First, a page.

I found this recipe, hidden amongst various others in the Guardian last week. (Scroll down, it’s the fifth one: frozen nougat, torrone = nougat.)
The great news is that you don’t need an ice cream maker to do it as this recipe doesn’t call for one. Rejoice! I’d long wanted to make torrone ice cream as I love ice creams with bits in it. I think this is in large part because my mother once made ice cream with lots of bits in it when I was a child, and it remains a taste I chase. (You can read more about it here in this piece I wrote for the Economist’s Intelligent Life.)
It is not the easiest ice cream to make. But I made it whilst in sole charge of a buoyant four year old and it was fine. I did move my mixer next to the stove, as I wouldn’t want to be carrying boiling sugar and honey across the kitchen.
A few notes about the recipe: I used flaked almonds (which is what David Lebovitz, whose recipe this is, probably meant by sliced almonds). Toast them first, if they’re not already. I did mine in a dry frying pan for a few minutes.The praline bit takes hardly any time at all: be warned. And you can easily make this in way in advance.
I blitzed half the praline in a food processor and chopped the other half by hand. Experiment to see what you prefer.
Don’t be temped to leave out any of the ingredients, please. Each is carefully considered to compliment the others: this is a highly accomplished recipe. Follow the recipe carefully for the same reason. Make sure you whisk the meringue until quite, quite cold, for example, before folding the cream in.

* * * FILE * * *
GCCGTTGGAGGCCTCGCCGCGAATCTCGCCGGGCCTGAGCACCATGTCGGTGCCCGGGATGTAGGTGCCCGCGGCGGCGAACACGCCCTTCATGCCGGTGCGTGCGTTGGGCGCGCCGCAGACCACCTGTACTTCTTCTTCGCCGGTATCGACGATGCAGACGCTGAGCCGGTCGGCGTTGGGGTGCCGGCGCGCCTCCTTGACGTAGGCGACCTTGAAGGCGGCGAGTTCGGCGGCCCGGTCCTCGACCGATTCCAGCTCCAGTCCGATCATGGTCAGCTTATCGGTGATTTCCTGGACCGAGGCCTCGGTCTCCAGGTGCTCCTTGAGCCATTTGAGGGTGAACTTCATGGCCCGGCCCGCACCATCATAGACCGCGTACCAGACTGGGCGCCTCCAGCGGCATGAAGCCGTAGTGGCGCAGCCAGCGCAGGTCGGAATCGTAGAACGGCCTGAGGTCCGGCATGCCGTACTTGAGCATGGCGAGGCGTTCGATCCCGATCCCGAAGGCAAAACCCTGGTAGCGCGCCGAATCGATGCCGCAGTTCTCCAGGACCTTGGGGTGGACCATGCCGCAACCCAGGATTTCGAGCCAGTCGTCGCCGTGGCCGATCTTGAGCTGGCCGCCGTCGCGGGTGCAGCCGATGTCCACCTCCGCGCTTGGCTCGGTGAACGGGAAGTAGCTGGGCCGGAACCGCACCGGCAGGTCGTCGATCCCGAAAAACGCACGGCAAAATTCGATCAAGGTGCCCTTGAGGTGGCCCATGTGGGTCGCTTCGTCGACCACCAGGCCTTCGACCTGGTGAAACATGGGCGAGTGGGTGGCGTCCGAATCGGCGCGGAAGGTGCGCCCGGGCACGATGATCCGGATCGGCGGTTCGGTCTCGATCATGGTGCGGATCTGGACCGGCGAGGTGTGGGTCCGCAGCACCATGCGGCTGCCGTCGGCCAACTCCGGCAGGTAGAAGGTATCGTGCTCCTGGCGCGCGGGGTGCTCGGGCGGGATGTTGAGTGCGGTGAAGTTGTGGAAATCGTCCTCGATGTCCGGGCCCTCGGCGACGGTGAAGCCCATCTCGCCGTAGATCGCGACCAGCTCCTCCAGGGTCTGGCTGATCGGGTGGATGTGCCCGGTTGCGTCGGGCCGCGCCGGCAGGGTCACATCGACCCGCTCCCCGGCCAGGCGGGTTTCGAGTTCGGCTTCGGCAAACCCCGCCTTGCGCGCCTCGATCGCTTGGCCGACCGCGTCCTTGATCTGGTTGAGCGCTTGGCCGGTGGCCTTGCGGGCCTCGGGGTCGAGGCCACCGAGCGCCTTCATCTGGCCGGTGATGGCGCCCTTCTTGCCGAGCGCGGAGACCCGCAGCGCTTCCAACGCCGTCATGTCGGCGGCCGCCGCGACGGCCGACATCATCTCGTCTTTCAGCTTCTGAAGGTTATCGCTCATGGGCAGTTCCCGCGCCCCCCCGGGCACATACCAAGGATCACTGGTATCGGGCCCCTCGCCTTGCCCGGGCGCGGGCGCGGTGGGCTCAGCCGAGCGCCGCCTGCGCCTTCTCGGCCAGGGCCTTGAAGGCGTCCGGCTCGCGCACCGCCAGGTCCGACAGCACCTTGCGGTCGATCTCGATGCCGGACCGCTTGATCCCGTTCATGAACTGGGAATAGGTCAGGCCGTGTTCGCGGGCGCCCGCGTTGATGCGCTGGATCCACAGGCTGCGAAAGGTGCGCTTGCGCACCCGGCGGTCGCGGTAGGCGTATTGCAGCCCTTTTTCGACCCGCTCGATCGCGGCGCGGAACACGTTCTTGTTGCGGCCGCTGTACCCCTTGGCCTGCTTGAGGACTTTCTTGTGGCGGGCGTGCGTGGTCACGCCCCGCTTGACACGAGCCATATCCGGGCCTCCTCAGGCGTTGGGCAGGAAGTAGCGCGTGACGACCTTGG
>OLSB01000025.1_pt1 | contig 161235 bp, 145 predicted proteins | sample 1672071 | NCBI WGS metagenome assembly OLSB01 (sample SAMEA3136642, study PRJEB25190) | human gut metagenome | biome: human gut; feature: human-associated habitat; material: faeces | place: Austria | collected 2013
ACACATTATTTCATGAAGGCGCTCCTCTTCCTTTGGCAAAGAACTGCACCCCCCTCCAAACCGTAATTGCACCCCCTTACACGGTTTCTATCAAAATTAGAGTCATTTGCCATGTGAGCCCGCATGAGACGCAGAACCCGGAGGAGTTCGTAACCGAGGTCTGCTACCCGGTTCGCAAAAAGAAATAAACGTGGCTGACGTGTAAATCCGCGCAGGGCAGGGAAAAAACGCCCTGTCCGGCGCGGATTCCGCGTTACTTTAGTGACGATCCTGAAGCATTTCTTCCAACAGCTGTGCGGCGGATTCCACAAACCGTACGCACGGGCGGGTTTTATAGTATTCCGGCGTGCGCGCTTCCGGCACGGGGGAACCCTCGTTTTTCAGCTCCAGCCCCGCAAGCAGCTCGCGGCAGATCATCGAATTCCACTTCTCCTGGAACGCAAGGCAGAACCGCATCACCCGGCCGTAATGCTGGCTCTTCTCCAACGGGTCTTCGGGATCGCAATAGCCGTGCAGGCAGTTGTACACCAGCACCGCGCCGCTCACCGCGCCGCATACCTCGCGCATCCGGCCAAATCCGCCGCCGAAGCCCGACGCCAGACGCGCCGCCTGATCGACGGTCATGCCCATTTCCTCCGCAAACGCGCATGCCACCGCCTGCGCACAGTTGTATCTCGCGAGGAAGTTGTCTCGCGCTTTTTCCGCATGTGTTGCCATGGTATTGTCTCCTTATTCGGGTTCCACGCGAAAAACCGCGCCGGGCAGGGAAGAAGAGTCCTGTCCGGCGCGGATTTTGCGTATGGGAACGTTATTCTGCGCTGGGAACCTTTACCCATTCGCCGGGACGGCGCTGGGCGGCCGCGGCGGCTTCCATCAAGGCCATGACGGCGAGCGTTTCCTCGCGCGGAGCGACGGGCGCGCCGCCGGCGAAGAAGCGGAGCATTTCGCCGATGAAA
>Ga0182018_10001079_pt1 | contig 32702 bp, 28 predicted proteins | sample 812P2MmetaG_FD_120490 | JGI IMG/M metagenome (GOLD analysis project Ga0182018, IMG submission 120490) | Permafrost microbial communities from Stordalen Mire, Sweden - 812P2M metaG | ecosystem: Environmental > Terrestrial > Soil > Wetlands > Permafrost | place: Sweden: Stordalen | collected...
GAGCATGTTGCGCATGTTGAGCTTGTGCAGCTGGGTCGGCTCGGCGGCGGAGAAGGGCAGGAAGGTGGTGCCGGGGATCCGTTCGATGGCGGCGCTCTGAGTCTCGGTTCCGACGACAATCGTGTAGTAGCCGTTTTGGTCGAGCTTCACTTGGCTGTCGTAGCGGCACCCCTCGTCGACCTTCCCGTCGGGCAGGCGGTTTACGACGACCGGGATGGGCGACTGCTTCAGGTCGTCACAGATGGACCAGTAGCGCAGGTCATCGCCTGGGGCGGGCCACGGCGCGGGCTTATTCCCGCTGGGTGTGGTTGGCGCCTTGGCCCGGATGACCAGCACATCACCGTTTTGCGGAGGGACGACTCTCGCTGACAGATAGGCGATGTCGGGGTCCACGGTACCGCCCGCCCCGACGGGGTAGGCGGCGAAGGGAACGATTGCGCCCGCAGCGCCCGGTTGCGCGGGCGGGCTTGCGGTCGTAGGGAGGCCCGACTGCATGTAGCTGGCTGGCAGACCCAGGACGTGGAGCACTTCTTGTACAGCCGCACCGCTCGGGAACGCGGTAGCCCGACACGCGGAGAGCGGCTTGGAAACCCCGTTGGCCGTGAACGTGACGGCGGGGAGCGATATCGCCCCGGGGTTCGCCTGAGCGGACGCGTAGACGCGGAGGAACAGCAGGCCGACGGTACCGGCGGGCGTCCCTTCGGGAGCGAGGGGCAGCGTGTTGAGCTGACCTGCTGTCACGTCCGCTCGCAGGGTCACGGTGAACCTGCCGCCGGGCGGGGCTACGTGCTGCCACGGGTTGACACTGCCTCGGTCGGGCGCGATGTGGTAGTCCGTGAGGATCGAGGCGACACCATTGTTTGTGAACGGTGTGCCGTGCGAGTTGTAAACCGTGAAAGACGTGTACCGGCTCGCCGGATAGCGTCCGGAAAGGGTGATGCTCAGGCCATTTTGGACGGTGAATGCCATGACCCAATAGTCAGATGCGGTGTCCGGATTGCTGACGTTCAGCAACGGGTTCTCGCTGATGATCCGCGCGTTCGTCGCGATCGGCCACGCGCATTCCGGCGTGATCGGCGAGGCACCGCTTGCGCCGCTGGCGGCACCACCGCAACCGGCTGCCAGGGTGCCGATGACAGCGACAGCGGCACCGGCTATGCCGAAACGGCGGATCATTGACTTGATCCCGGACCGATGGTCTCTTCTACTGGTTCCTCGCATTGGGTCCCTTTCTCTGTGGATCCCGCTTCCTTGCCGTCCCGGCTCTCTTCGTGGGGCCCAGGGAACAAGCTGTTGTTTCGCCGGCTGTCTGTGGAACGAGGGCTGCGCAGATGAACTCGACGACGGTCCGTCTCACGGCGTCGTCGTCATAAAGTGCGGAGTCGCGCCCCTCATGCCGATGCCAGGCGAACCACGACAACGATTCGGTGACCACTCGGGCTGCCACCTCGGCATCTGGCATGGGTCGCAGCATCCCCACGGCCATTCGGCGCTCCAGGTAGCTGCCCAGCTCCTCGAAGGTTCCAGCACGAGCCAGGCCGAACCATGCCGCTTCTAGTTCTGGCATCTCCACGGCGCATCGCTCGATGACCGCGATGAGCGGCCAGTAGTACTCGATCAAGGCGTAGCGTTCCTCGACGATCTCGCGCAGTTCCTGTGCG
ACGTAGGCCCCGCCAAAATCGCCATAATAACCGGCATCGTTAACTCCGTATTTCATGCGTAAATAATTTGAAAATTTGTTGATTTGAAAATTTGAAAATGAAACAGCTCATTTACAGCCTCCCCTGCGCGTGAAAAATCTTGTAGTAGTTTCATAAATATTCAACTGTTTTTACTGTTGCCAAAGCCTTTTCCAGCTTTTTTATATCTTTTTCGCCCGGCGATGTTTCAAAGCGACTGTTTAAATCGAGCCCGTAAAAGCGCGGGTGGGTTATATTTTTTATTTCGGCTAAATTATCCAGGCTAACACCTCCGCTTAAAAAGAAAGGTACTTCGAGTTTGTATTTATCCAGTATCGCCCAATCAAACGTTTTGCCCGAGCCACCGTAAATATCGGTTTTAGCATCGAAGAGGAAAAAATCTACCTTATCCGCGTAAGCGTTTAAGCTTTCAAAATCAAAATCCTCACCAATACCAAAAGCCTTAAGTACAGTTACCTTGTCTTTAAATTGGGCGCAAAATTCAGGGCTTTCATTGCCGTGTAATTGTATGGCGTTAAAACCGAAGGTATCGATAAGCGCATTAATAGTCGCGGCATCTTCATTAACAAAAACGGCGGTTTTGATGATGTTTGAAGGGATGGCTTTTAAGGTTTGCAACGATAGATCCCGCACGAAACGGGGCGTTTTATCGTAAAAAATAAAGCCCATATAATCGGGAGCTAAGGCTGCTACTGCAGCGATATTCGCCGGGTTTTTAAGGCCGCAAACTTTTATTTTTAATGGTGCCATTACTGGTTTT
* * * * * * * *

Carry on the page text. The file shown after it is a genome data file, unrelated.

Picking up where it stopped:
I found it hard to fold the whipped cream into the Italian meringue (Italian meringue is when you pour a very hot sugar solution into whipped egg whites whilst simultaneously whisking) so I did my best then whisked the whole lot together gently, it didn’t suffer.
This ice cream only uses egg whites. Hurrah! Another use for all those egg whites that I accumulate.
I can’t impress upon you how good this ice cream is. It’s one of the best things I’ve ever tasted. I wouldn’t, personally, have it in a cone. You really need to serve it in the plainest of dishes so that nothing distracts from the taste which is complex, sophisticated and high-pitched-singing- inducing delicious.
My first thought was “Ewww spumoni!” (probably the only ice cream I would never eat as a child, along with rum raisin. Blergh.) After reading through the whole post/recipe, this is most definitely not spumoni. Excellent, I will make this with the kajillion egg whites lurking in my freezer.
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